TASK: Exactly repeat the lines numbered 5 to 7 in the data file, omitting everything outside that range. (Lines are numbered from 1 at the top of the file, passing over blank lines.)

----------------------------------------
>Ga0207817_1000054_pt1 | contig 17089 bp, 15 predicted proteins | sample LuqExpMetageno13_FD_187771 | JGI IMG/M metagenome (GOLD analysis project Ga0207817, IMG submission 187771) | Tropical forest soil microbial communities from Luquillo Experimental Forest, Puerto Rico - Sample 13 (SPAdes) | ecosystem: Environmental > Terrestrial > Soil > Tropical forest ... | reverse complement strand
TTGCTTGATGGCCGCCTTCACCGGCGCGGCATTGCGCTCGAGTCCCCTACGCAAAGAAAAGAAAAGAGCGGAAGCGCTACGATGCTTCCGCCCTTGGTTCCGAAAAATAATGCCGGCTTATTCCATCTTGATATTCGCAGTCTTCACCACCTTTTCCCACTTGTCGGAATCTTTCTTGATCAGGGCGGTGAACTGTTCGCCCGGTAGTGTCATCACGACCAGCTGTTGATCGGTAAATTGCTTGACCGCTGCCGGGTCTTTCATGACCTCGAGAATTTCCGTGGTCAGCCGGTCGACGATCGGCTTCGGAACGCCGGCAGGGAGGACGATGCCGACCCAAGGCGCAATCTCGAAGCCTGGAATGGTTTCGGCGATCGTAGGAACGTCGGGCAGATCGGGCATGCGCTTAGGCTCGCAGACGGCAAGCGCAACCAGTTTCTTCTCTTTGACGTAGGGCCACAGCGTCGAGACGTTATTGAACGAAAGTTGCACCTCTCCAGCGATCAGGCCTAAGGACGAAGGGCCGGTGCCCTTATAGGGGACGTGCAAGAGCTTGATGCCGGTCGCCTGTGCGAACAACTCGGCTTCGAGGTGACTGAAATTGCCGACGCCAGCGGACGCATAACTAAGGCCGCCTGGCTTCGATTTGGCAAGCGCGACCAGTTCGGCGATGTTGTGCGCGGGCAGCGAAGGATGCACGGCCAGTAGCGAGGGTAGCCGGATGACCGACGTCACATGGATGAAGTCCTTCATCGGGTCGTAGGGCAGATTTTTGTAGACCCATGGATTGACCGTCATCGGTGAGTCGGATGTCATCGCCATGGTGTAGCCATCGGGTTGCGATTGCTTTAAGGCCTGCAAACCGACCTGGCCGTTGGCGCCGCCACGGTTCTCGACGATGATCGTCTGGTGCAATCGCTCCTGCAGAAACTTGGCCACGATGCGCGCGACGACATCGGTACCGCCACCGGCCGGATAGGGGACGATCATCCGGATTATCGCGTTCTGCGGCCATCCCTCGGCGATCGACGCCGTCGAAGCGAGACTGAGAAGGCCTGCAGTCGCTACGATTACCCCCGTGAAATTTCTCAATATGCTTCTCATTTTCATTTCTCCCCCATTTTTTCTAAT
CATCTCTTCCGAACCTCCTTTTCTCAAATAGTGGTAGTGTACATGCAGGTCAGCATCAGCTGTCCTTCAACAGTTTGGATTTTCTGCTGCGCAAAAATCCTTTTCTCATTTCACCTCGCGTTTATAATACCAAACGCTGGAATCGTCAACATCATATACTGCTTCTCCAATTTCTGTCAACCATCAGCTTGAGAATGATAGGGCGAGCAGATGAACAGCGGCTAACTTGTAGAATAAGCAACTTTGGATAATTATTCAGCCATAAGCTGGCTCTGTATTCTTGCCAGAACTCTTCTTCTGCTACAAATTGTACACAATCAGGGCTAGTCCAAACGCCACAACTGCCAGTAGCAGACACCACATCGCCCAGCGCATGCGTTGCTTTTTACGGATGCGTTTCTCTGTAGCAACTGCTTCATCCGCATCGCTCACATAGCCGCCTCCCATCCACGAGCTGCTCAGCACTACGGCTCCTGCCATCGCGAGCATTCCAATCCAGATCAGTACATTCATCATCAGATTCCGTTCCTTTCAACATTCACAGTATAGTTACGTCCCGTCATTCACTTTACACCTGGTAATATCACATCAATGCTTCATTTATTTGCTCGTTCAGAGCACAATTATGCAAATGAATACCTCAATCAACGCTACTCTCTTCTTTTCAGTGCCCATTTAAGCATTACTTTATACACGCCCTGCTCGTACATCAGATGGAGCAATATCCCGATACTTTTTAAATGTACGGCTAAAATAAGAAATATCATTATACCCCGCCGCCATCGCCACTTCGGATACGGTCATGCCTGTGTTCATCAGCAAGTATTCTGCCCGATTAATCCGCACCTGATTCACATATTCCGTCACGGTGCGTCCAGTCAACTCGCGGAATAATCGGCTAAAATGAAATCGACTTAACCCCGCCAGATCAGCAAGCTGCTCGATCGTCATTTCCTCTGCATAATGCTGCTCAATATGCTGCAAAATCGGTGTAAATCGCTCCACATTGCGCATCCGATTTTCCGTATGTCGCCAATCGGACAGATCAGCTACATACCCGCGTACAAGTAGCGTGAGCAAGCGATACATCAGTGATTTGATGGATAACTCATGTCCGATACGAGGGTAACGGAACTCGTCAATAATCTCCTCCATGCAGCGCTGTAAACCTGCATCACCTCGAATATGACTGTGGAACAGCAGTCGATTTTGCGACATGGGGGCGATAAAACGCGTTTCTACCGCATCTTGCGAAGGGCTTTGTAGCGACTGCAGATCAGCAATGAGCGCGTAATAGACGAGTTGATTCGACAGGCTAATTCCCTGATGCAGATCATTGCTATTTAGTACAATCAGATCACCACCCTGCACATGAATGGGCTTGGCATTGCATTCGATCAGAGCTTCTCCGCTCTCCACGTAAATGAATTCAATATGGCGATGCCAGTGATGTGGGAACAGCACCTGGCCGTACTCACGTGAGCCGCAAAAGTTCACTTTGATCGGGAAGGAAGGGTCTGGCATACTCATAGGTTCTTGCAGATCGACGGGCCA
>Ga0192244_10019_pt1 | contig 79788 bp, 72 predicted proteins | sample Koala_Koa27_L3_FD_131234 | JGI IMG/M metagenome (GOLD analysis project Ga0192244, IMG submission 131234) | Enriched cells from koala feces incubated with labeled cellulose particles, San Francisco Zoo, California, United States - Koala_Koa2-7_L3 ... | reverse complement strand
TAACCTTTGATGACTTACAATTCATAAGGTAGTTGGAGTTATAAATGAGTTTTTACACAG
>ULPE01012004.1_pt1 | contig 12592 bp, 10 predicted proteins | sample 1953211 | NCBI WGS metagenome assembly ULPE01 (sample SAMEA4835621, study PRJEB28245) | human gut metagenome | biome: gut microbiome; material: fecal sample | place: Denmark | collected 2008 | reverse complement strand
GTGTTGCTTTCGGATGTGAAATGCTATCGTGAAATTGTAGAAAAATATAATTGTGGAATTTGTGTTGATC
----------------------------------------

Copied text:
TAACCTTTGATGACTTACAATTCATAAGGTAGTTGGAGTTATAAATGAGTTTTTACACAG
>ULPE01012004.1_pt1 | contig 12592 bp, 10 predicted proteins | sample 1953211 | NCBI WGS metagenome assembly ULPE01 (sample SAMEA4835621, study PRJEB28245) | human gut metagenome | biome: gut microbiome; material: fecal sample | place: Denmark | collected 2008 | reverse complement strand
GTGTTGCTTTCGGATGTGAAATGCTATCGTGAAATTGTAGAAAAATATAATTGTGGAATTTGTGTTGATC